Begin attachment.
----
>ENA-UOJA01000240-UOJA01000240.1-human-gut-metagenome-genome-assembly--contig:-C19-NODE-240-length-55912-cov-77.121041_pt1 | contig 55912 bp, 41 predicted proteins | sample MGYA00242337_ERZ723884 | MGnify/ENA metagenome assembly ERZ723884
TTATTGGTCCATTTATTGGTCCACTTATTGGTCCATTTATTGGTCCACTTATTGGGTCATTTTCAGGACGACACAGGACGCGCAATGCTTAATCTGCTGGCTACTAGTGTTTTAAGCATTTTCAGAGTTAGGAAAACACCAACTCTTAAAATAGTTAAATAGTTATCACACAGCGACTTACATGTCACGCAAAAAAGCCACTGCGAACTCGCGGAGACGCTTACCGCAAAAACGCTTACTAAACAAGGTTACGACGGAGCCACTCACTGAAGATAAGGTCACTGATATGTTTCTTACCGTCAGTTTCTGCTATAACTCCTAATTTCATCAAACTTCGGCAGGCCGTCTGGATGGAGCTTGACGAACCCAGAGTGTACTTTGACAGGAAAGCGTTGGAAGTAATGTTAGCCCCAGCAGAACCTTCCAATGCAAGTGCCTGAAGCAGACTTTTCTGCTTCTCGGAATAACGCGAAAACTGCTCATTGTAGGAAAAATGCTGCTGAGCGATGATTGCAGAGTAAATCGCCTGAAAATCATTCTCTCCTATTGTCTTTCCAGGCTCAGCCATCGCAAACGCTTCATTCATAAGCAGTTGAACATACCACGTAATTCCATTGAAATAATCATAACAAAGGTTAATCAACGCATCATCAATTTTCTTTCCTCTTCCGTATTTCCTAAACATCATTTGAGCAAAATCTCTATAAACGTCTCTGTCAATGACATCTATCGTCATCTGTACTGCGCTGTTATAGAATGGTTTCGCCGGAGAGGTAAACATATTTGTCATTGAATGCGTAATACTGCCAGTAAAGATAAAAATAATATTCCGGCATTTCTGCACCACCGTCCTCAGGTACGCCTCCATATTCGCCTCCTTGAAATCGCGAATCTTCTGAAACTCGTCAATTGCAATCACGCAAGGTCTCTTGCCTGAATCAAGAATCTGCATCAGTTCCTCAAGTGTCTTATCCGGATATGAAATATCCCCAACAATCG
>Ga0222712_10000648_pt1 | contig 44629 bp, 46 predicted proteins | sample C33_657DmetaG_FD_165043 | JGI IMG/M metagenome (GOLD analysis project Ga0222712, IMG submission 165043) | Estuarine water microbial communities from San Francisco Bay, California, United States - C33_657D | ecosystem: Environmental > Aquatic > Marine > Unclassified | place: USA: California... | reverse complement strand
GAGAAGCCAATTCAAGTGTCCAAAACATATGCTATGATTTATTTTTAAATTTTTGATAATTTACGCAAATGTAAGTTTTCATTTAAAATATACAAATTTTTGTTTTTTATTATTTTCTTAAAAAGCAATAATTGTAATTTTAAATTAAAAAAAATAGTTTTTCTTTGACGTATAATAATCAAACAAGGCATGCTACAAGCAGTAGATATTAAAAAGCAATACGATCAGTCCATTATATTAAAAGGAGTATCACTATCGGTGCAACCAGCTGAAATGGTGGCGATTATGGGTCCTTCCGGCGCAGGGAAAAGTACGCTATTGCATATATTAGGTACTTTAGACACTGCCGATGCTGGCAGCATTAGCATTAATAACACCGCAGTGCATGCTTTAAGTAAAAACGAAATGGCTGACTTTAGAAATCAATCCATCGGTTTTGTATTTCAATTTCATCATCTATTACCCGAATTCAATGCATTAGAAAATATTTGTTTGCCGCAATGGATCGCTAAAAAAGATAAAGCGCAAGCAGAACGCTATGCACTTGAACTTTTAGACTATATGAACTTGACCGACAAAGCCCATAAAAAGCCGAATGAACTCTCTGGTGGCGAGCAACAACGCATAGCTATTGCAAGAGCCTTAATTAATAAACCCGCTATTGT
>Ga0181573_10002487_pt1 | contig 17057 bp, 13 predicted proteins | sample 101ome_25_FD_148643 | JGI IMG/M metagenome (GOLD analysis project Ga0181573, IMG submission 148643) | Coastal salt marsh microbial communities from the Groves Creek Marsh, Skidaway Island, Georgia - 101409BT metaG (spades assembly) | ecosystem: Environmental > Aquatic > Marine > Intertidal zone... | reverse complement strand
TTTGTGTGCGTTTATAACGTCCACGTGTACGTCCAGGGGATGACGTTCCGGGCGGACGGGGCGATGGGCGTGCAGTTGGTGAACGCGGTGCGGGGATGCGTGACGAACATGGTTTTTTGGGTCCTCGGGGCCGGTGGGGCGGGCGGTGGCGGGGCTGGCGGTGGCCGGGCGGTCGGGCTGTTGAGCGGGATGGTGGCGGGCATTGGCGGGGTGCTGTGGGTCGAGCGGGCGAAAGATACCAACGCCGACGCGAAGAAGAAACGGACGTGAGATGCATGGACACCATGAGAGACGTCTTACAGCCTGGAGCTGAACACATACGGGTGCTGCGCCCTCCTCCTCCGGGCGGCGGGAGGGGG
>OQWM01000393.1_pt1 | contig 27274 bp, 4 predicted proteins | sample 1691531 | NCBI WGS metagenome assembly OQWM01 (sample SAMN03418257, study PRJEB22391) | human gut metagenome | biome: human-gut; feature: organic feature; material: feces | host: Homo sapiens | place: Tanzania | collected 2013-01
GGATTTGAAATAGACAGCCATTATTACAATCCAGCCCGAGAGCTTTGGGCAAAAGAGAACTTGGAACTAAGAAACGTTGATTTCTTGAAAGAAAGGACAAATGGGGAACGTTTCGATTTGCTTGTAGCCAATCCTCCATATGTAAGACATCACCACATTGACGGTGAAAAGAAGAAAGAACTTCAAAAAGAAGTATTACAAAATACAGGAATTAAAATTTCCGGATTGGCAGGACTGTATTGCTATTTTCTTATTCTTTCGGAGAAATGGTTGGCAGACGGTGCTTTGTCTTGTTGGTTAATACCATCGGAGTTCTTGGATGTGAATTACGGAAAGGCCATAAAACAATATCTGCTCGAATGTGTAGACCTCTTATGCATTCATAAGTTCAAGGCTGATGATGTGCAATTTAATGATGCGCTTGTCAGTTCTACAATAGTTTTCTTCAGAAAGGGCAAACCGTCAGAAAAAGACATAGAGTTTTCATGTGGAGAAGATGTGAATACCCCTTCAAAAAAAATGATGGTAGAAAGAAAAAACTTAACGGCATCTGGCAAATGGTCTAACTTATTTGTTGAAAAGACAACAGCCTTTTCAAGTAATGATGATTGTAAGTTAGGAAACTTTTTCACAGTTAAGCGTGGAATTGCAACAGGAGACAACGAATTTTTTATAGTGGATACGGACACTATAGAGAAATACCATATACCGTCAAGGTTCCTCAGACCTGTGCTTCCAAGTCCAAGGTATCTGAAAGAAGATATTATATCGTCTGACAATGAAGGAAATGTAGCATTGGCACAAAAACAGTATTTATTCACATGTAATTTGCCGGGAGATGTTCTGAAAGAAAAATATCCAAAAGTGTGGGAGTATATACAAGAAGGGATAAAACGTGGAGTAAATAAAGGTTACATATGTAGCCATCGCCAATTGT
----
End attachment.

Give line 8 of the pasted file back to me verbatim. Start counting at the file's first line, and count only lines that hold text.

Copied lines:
GGATTTGAAATAGACAGCCATTATTACAATCCAGCCCGAGAGCTTTGGGCAAAAGAGAACTTGGAACTAAGAAACGTTGATTTCTTGAAAGAAAGGACAAATGGGGAACGTTTCGATTTGCTTGTAGCCAATCCTCCATATGTAAGACATCACCACATTGACGGTGAAAAGAAGAAAGAACTTCAAAAAGAAGTATTACAAAATACAGGAATTAAAATTTCCGGATTGGCAGGACTGTATTGCTATTTTCTTATTCTTTCGGAGAAATGGTTGGCAGACGGTGCTTTGTCTTGTTGGTTAATACCATCGGAGTTCTTGGATGTGAATTACGGAAAGGCCATAAAACAATATCTGCTCGAATGTGTAGACCTCTTATGCATTCATAAGTTCAAGGCTGATGATGTGCAATTTAATGATGCGCTTGTCAGTTCTACAATAGTTTTCTTCAGAAAGGGCAAACCGTCAGAAAAAGACATAGAGTTTTCATGTGGAGAAGATGTGAATACCCCTTCAAAAAAAATGATGGTAGAAAGAAAAAACTTAACGGCATCTGGCAAATGGTCTAACTTATTTGTTGAAAAGACAACAGCCTTTTCAAGTAATGATGATTGTAAGTTAGGAAACTTTTTCACAGTTAAGCGTGGAATTGCAACAGGAGACAACGAATTTTTTATAGTGGATACGGACACTATAGAGAAATACCATATACCGTCAAGGTTCCTCAGACCTGTGCTTCCAAGTCCAAGGTATCTGAAAGAAGATATTATATCGTCTGACAATGAAGGAAATGTAGCATTGGCACAAAAACAGTATTTATTCACATGTAATTTGCCGGGAGATGTTCTGAAAGAAAAATATCCAAAAGTGTGGGAGTATATACAAGAAGGGATAAAACGTGGAGTAAATAAAGGTTACATATGTAGCCATCGCCAATTGT